2        A.   Yes, there were wounded persons.  Unfortunately, there were

 3     fatalities as well.  Not directly amongst the special police but one of

 4     the policeman.

 5             JUDGE MOLOTO:  I get no interpretation.

 6             THE INTERPRETER:  Interpreter's note:  The microphone was on.

 7             THE WITNESS: [Interpretation] Muslim sniper hit us from Grbavica

 8     and this man was killed.  There were quite a few members of the special

 9     police that were killed.  I think that -- well, around us there was the

10     Territorial Defence.  We cannot confirm that.  We cannot confirm the

11     exact losses and the exact number of wounded persons, but among my own

12     personnel that I commanded then, there weren't any casualties within that

13     unit of ours.  Day and night we were attacked by artillery, and even more

14     often there were infantry attempts to take Vrace and the area that had

15     already been under our control.

16             MR. IVETIC:

17        Q.   Now, I'd like to move to page 10 in the English and page 11 in

18     the Serbian, and paragraph 31 of your statement.

19             Here, you are talking about the Zute Ose or Yellow Wasp

20     paramilitary that you say refused to be subordinated to the command of

21     the regular armed forces and wilfully conducted criminal conduct in

22     Zvornik and harassed the local population.  What was the ethnicity of

23     those that were harassed by this paramilitary group?

24        A.   The paramilitary group the Yellow Wasps in Zvornik practically

25     took over completely.  They had their own check-points.  They had their

Page 33148

 1     own parapolice.  They had their own individuals in groups that were

 2     looting and mistreating Serbs and Muslims.  There were some of them there

 3     too, though in smaller numbers.  The Ministry of the Interior did not

 4     believe it was in their interest for our young government to govern in

 5     that way and such activities were disallowed.

 6             After the minister's order, activity followed from the Ministry

 7     of Interior of Republika Srpska aimed at arresting and bringing to

 8     justice the paramilitaries involved.

 9        Q.   Did any other organs assist --

10             JUDGE ORIE:  Could we --

11             MR. IVETIC:  Yes.

12             JUDGE ORIE:  Could I just ask for -- first of all, Mr. Ivetic,

13     again the witness moves away from what you asked him.  But I have one --

14     you said there were mistreating Serbs and Muslims.  "There were some of

15     them there too, though in smaller numbers."  Who were there in smaller

16     numbers?

17             Are you referring to Muslims, are you referring to Serbs?  Are

18     you referring to member of the Yellow Wasps?  What did you refer to when

19     you said:  "There were some of them there too, though in smaller

20     numbers"?

21             THE WITNESS: [Interpretation] The paramilitary group Yellow Wasps

22     did not have any Muslims in their ranks.  When I said "smaller number," I

23     meant the Muslim population, but it was Serb civilians, the Serb

24     population, that was tortured by this paramilitary group that did not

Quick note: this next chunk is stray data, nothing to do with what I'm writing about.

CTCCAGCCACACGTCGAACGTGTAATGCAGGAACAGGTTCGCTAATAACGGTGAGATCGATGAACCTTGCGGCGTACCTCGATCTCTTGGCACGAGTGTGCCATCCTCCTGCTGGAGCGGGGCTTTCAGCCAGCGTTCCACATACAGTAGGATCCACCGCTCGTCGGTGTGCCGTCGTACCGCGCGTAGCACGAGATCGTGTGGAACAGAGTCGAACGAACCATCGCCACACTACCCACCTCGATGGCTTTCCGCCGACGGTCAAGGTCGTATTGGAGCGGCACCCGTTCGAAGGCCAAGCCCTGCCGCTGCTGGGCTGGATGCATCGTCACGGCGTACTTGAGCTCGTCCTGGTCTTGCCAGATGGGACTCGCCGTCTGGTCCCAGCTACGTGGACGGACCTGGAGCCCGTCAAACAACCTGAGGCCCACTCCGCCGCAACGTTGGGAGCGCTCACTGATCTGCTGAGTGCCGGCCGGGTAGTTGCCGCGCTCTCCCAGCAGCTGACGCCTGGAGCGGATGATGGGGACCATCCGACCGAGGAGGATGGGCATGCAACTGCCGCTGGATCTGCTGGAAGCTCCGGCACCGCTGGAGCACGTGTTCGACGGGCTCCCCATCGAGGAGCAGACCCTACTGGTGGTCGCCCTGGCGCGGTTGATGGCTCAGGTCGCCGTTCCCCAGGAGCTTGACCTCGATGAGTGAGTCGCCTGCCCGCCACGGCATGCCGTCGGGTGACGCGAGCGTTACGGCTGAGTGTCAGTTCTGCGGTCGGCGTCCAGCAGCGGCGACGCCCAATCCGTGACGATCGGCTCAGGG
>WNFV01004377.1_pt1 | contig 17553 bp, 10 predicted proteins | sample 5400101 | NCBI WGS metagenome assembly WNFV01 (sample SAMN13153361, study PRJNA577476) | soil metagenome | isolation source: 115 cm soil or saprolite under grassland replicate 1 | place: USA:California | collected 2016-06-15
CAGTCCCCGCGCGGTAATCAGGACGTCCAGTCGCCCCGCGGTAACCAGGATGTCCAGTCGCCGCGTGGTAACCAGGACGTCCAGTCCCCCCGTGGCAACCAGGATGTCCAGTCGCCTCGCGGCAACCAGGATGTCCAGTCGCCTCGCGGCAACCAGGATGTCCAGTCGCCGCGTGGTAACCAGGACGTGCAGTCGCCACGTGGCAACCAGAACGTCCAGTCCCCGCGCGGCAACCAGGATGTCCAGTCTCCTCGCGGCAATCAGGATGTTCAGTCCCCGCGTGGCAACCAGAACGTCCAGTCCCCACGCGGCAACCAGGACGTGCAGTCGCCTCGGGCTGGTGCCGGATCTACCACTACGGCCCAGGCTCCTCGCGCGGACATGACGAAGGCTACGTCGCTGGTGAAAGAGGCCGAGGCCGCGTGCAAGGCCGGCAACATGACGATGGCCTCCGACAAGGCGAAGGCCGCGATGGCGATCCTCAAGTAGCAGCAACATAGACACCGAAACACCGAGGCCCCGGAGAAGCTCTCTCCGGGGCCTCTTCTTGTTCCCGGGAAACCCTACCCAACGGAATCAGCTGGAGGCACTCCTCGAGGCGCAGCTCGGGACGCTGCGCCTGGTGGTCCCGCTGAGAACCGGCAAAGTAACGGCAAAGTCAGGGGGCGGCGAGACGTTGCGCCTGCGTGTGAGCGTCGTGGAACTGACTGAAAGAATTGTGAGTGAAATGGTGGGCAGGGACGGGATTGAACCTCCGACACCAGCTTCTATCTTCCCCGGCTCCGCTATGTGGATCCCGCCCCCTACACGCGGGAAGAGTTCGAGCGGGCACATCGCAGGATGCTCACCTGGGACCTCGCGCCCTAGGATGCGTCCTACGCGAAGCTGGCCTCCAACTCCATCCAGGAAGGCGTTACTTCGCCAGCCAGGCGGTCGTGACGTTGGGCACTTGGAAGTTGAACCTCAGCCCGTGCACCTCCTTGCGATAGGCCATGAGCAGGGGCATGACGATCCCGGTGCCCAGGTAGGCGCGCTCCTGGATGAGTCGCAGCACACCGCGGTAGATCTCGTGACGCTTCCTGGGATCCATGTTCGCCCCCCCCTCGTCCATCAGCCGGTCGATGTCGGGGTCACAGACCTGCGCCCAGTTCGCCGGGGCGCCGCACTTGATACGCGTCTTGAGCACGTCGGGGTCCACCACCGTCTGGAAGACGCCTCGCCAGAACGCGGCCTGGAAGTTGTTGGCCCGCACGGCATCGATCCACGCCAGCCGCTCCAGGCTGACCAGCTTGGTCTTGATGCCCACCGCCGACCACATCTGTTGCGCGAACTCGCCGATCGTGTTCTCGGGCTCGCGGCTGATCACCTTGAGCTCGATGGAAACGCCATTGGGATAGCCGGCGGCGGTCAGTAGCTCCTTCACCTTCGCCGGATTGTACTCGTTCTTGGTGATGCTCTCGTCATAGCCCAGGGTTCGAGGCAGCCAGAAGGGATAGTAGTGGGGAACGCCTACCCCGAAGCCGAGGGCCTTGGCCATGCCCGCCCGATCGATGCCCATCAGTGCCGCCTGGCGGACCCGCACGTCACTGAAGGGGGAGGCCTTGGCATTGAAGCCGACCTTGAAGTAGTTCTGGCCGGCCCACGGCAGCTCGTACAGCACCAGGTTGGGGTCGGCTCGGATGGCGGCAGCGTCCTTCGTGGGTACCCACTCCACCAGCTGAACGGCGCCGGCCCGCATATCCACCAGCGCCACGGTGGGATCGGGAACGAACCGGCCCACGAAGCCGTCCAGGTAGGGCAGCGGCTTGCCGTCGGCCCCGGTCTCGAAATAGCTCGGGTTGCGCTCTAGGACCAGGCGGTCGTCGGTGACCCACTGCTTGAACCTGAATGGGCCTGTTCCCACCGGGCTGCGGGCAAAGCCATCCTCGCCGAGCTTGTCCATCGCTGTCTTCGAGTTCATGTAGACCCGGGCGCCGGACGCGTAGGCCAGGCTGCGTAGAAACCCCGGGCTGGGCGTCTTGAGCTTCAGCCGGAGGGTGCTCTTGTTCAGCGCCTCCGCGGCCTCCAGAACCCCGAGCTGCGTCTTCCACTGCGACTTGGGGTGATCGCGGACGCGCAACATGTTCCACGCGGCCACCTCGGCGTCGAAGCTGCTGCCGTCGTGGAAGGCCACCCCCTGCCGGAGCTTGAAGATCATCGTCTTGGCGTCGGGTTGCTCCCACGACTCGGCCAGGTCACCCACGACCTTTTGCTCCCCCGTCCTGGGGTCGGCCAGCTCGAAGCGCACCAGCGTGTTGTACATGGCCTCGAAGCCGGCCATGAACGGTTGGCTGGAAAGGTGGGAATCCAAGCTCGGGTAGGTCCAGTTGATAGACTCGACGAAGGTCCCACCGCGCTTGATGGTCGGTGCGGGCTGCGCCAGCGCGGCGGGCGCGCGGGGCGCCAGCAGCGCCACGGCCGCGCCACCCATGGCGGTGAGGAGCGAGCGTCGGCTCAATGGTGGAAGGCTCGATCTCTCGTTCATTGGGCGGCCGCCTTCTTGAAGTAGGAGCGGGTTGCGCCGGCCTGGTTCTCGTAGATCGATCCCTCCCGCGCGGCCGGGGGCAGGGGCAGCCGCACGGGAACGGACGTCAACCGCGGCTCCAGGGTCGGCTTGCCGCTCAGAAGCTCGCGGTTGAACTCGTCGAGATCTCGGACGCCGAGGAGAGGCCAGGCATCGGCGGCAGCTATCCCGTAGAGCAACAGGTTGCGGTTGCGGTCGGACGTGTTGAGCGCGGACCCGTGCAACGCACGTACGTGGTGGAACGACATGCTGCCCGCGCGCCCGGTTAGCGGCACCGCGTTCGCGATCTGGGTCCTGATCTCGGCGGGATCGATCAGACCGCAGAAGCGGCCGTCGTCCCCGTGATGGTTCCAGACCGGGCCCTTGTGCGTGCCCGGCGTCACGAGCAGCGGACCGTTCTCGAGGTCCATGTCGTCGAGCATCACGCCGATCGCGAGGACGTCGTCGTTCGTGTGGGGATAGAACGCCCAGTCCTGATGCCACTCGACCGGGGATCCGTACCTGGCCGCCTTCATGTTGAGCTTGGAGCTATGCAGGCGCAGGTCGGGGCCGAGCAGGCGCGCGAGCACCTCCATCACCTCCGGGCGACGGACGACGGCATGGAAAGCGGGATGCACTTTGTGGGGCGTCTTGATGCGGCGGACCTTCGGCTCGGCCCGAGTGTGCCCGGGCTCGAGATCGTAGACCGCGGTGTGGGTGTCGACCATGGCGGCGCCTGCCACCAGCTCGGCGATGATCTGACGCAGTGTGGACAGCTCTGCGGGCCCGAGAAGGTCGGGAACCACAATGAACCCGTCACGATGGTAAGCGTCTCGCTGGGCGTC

25     have any Muslims within their ranks.

Page 33149

 1             JUDGE ORIE:  And were Muslims tortured by them as well?

 2             THE WITNESS: [Interpretation] While preparing this action that I

 3     directly carried out with the special police and in co-operation with the

 4     military police, I think it was the 65th Protection Regiment.  It's not

 5     that I think.  They --

 6             JUDGE ORIE:  Witness, why not answer my question rather than to

 7     tell us what --

 8             THE WITNESS:  Okay.

 9             [Interpretation] I don't know about war crimes.  It was their

10     property-related crimes that were made known to me.  They were looting.

11     They were seizing whatever they could lay their hands on --

12             JUDGE ORIE:  Witness, again I was not asking about the character

13     of the crimes committed.  Where you emphasised that Serbs were victims, I

14     asked you whether Muslims were tortured, were victims as well.

15             THE WITNESS: [Interpretation] I am talking about victims among

16     all the inhabitants of Zvornik.  I don't know the exact number and at

17     this moment I cannot confirm that.  I didn't know then exactly what the

18     number was, but I know that they were looting, that they were stealing

19     from people, that they were applying force against the population of

20     Zvornik at their homes, at check-points, et cetera.  Therefore, one could

21     not live freely in the town of Zvornik.

22             JUDGE ORIE:  But you have knowledge about the Serbs being

23     tortured by the Yellow Wasps.  Now, do you know that it was exclusively

24     Serbs or was everyone tortured?

25             THE WITNESS: [Interpretation] I don't know what you mean by the

Page 33150

 1     term "mucanje."  Obviously we mean a different thing.  I need to know

 2     what you mean by that word in order to be able to answer.

 3             JUDGE ORIE:  You are using an expression in a language I do not

 4     know.  You said that Serbs were tortured by the Yellow Wasps.

 5             My question simply was:  Was it just Serbs or were Muslims also

 6     tortured by the Yellow Wasps, and I invite you to answer that question.

 7             THE WITNESS: [Interpretation] I did not mention the term

 8     "muciti."  Perhaps we have an interpretation problem.  I mentioned the

 9     word "maltretiranje."

10             THE INTERPRETER:  Interpreter's note:  The word used was